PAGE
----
SCHOTT offers a wide variety of gas-tight and thus completely autoclavable housings, feedthroughs and connectors for reliable encapsulation of medical electronics. Medical instruments must be supplied with power and be capable of sending and receiving information reliably. At the same time, however, these sensitive electronic components must be hermetically encapsulated and thus protected against moisture, heat, vibrations and chemicals.
Particularly high demands apply for devices that need to be steam sterilized in an autoclave, for instance, in areas such as endoscopy, dental surgery, surgical navigation, high-frequency surgery, spectrometry and pulse oximetry. Glass-to-metal, ceramic-to-metal (CerTMS®) or full ceramic housings are particularly well suited for such uses because, as inorganic and therefore non-aging materials, glass and ceramics enable a gas-tight, hermetic seal and, at the same time, insulate the electrical contacts. http://www.schott.com/medical
SCHOTT is a leading international technology group in the areas of specialty glass and glass-ceramics. The company has more than 130 years of outstanding development, materials and technology expertise and offers a broad portfolio of high-quality products. SCHOTT is an innovative enabler for many industries, including the home appliance, pharmaceutical, electronics, optics, automotive and aviation industries. SCHOTT strives to play an important part of everyone’s life and is committed to innovation and sustainable success. The group maintains a global presence with production sites and sales offices in 35 countries. With its workforce of approximately 15,400 employees, sales of 1.87 billion euros were generated in fiscal year 2013/2014. The parent company, SCHOTT AG, has its headquarters in Mainz (Germany) and is solely owned by the Carl Zeiss Foundation. As a foundation company, SCHOTT assumes special responsibility for its employees, society and the environment. www.schott.com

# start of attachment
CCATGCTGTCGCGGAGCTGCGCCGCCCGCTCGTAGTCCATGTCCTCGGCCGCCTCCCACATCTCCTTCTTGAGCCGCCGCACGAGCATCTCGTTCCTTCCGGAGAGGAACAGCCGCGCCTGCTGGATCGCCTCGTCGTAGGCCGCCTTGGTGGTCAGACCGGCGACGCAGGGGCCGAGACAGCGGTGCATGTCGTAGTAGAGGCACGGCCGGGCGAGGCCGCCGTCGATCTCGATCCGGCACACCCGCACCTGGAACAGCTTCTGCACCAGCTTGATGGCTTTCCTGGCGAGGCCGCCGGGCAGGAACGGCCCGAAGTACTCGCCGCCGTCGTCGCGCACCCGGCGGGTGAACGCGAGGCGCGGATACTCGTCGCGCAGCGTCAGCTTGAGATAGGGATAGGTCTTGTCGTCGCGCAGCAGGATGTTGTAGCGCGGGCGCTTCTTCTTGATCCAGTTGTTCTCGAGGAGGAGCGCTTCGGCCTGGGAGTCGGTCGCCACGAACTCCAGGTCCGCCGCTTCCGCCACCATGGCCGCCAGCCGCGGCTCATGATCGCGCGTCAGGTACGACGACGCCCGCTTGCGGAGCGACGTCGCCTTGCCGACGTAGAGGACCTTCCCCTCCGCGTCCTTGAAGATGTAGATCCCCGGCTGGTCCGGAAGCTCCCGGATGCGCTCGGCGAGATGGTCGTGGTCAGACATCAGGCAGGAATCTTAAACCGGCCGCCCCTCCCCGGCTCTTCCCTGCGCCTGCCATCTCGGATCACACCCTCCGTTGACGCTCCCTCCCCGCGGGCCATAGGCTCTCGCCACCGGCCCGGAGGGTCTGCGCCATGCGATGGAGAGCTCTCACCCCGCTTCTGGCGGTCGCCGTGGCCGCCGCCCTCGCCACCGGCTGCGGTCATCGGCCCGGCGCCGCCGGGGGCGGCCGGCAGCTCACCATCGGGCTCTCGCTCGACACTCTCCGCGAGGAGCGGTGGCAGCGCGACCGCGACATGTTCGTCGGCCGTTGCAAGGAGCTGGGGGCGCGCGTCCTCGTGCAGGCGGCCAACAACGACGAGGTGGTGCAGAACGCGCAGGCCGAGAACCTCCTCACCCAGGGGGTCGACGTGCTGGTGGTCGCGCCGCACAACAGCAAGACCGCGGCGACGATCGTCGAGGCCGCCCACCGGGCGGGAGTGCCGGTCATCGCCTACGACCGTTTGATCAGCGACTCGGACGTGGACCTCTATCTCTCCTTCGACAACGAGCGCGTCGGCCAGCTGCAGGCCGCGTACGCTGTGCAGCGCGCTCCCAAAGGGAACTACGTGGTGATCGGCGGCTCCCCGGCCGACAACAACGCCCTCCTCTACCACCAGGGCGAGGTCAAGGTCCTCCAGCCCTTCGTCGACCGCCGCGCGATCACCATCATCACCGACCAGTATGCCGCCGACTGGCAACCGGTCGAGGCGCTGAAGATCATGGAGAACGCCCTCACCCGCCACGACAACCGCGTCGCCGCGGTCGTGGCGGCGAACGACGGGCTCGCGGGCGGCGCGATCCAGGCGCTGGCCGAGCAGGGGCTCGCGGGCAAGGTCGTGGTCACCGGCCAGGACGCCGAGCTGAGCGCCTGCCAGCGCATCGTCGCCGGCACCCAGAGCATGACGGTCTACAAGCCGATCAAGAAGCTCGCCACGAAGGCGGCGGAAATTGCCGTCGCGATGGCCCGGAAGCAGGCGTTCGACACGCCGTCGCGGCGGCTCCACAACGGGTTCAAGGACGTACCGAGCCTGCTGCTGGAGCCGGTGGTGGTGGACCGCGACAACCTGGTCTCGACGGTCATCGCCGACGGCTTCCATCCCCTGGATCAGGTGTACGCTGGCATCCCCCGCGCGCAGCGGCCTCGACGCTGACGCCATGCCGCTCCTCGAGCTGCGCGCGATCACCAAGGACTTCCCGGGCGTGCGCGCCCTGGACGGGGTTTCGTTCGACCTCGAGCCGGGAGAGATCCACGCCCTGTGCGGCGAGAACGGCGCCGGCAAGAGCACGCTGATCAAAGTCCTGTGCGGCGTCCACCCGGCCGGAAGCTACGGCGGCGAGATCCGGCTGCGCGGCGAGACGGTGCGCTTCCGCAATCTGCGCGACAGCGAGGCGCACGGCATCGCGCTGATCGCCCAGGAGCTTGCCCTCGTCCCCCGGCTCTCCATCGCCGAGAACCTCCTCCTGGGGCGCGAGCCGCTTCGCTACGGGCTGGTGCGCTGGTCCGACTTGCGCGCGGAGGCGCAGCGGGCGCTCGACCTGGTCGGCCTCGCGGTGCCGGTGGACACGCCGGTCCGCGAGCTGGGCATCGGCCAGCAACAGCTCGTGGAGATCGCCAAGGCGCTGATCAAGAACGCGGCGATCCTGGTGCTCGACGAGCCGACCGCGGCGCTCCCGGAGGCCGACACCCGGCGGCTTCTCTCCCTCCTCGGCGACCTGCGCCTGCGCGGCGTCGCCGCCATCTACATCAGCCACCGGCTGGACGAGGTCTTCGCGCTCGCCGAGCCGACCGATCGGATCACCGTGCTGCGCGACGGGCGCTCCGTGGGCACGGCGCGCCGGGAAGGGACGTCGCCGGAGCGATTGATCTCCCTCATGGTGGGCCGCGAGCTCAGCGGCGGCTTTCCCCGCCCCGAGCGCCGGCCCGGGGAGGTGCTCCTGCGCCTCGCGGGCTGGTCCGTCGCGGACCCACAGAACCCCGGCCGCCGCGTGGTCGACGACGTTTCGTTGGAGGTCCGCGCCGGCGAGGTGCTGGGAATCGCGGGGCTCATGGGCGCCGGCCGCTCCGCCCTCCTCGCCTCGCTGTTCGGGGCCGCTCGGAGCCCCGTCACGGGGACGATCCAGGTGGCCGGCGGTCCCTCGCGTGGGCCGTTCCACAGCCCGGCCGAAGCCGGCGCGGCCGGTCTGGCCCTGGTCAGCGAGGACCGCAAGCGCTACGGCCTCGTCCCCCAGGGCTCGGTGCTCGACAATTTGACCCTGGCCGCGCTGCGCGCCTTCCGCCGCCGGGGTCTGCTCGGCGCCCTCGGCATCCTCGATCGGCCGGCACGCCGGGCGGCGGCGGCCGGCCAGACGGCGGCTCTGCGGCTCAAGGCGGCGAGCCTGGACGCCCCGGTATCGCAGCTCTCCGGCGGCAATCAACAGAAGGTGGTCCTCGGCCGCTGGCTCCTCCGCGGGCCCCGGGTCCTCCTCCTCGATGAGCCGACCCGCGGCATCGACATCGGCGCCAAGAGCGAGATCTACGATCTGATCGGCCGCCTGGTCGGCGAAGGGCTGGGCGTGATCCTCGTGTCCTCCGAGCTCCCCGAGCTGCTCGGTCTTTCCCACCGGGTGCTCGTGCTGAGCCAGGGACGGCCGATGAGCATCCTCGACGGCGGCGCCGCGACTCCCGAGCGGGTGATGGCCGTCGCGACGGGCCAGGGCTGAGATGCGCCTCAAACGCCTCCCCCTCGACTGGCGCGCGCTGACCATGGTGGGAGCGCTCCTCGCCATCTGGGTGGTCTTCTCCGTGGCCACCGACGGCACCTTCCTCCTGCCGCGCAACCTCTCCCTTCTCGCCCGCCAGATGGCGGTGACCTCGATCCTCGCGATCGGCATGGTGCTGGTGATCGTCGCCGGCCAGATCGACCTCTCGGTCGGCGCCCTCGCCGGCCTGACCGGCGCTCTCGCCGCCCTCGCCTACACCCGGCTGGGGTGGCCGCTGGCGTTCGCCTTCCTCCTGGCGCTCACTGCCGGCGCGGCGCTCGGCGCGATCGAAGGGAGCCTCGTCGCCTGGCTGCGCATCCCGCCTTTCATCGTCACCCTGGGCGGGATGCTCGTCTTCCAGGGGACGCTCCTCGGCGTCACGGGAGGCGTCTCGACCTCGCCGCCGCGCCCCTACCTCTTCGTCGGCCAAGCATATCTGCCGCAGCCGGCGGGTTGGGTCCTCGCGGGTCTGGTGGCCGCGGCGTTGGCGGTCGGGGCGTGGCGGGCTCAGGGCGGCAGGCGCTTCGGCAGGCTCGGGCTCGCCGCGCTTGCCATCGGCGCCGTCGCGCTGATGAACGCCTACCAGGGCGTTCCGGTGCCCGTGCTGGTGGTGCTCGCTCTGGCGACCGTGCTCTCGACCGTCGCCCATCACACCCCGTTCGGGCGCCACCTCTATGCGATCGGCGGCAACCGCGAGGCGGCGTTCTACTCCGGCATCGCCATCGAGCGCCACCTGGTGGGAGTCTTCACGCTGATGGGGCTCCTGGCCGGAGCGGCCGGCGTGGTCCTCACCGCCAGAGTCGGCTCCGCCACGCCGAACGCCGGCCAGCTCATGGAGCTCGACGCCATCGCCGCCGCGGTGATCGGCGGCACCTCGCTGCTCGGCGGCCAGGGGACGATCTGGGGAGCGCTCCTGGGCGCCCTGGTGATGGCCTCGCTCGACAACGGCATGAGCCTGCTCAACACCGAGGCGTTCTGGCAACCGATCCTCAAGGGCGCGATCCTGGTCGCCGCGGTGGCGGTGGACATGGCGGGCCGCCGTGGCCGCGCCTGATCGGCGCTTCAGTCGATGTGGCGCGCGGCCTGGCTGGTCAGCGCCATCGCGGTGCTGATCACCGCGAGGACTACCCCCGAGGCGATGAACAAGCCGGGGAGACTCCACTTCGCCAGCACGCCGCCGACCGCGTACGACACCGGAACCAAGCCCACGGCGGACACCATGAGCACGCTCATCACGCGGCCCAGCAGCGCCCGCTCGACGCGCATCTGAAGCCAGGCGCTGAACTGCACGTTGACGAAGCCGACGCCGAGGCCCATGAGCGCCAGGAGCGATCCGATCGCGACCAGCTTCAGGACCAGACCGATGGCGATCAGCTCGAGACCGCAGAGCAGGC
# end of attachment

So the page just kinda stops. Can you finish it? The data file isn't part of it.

Source: SCHOTT AG/schott.com